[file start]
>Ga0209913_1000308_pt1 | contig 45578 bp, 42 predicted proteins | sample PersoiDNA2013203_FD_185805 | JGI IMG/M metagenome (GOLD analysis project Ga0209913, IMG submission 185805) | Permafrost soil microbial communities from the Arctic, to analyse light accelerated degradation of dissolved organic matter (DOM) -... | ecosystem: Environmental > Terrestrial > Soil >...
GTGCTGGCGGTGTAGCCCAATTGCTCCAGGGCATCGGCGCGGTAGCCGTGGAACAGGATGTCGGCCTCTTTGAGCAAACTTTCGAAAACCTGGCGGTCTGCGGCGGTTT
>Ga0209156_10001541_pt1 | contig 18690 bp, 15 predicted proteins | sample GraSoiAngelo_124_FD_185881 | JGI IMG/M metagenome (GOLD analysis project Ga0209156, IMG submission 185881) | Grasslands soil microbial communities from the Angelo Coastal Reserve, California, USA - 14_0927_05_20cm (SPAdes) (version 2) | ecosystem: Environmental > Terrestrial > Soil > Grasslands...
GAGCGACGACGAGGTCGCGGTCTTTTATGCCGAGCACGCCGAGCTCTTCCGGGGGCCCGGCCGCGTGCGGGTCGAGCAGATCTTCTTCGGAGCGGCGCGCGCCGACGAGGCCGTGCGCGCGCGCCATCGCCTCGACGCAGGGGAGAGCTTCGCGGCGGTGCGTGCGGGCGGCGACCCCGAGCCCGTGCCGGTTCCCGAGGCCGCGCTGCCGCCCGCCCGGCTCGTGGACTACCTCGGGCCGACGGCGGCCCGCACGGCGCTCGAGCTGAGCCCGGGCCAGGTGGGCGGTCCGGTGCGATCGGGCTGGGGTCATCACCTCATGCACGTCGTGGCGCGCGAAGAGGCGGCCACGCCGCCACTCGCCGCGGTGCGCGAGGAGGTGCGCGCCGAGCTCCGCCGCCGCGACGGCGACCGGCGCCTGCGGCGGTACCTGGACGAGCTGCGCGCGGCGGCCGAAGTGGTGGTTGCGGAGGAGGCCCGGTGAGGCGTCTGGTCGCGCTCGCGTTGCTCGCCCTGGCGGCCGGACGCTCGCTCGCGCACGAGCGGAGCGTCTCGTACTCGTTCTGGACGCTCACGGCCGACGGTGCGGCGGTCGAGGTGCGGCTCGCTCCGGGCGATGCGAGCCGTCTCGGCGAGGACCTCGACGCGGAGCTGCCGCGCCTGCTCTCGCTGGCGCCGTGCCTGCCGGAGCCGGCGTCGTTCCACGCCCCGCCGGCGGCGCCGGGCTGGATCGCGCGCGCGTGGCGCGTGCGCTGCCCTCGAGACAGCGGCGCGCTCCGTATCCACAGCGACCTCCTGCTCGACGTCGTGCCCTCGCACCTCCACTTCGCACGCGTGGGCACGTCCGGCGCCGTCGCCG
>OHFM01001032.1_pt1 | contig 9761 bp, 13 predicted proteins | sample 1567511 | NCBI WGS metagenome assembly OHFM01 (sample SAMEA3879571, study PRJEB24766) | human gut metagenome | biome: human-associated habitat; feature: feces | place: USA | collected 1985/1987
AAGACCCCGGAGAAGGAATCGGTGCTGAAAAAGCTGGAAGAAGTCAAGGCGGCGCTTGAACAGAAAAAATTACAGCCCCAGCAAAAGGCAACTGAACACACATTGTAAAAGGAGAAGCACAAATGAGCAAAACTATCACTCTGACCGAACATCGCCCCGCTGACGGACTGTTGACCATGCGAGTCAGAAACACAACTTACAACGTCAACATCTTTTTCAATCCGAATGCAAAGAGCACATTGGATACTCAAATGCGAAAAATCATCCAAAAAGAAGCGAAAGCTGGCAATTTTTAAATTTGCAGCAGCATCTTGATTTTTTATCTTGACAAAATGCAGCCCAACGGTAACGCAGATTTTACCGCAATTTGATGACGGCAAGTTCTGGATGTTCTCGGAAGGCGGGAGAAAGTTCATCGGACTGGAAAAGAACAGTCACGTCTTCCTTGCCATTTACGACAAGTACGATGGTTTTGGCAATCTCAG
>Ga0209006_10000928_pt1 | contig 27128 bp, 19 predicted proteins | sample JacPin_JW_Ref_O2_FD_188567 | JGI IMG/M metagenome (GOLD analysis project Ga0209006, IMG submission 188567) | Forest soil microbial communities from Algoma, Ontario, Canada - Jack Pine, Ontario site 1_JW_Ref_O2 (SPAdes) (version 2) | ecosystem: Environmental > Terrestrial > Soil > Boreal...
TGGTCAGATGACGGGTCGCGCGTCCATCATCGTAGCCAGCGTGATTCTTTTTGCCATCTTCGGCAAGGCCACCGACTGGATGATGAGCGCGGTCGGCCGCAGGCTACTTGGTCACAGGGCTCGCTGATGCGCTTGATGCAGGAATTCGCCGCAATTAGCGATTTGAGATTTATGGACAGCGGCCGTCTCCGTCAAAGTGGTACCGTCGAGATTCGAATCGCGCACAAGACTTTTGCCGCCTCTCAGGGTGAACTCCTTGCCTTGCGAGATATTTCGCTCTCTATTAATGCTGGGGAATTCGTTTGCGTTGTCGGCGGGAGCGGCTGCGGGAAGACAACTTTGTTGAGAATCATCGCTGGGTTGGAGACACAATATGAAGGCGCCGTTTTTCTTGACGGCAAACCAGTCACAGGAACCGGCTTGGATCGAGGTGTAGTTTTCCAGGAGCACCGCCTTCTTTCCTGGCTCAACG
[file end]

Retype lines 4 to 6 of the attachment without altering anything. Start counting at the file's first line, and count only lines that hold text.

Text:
GAGCGACGACGAGGTCGCGGTCTTTTATGCCGAGCACGCCGAGCTCTTCCGGGGGCCCGGCCGCGTGCGGGTCGAGCAGATCTTCTTCGGAGCGGCGCGCGCCGACGAGGCCGTGCGCGCGCGCCATCGCCTCGACGCAGGGGAGAGCTTCGCGGCGGTGCGTGCGGGCGGCGACCCCGAGCCCGTGCCGGTTCCCGAGGCCGCGCTGCCGCCCGCCCGGCTCGTGGACTACCTCGGGCCGACGGCGGCCCGCACGGCGCTCGAGCTGAGCCCGGGCCAGGTGGGCGGTCCGGTGCGATCGGGCTGGGGTCATCACCTCATGCACGTCGTGGCGCGCGAAGAGGCGGCCACGCCGCCACTCGCCGCGGTGCGCGAGGAGGTGCGCGCCGAGCTCCGCCGCCGCGACGGCGACCGGCGCCTGCGGCGGTACCTGGACGAGCTGCGCGCGGCGGCCGAAGTGGTGGTTGCGGAGGAGGCCCGGTGAGGCGTCTGGTCGCGCTCGCGTTGCTCGCCCTGGCGGCCGGACGCTCGCTCGCGCACGAGCGGAGCGTCTCGTACTCGTTCTGGACGCTCACGGCCGACGGTGCGGCGGTCGAGGTGCGGCTCGCTCCGGGCGATGCGAGCCGTCTCGGCGAGGACCTCGACGCGGAGCTGCCGCGCCTGCTCTCGCTGGCGCCGTGCCTGCCGGAGCCGGCGTCGTTCCACGCCCCGCCGGCGGCGCCGGGCTGGATCGCGCGCGCGTGGCGCGTGCGCTGCCCTCGAGACAGCGGCGCGCTCCGTATCCACAGCGACCTCCTGCTCGACGTCGTGCCCTCGCACCTCCACTTCGCACGCGTGGGCACGTCCGGCGCCGTCGCCG
>OHFM01001032.1_pt1 | contig 9761 bp, 13 predicted proteins | sample 1567511 | NCBI WGS metagenome assembly OHFM01 (sample SAMEA3879571, study PRJEB24766) | human gut metagenome | biome: human-associated habitat; feature: feces | place: USA | collected 1985/1987
AAGACCCCGGAGAAGGAATCGGTGCTGAAAAAGCTGGAAGAAGTCAAGGCGGCGCTTGAACAGAAAAAATTACAGCCCCAGCAAAAGGCAACTGAACACACATTGTAAAAGGAGAAGCACAAATGAGCAAAACTATCACTCTGACCGAACATCGCCCCGCTGACGGACTGTTGACCATGCGAGTCAGAAACACAACTTACAACGTCAACATCTTTTTCAATCCGAATGCAAAGAGCACATTGGATACTCAAATGCGAAAAATCATCCAAAAAGAAGCGAAAGCTGGCAATTTTTAAATTTGCAGCAGCATCTTGATTTTTTATCTTGACAAAATGCAGCCCAACGGTAACGCAGATTTTACCGCAATTTGATGACGGCAAGTTCTGGATGTTCTCGGAAGGCGGGAGAAAGTTCATCGGACTGGAAAAGAACAGTCACGTCTTCCTTGCCATTTACGACAAGTACGATGGTTTTGGCAATCTCAG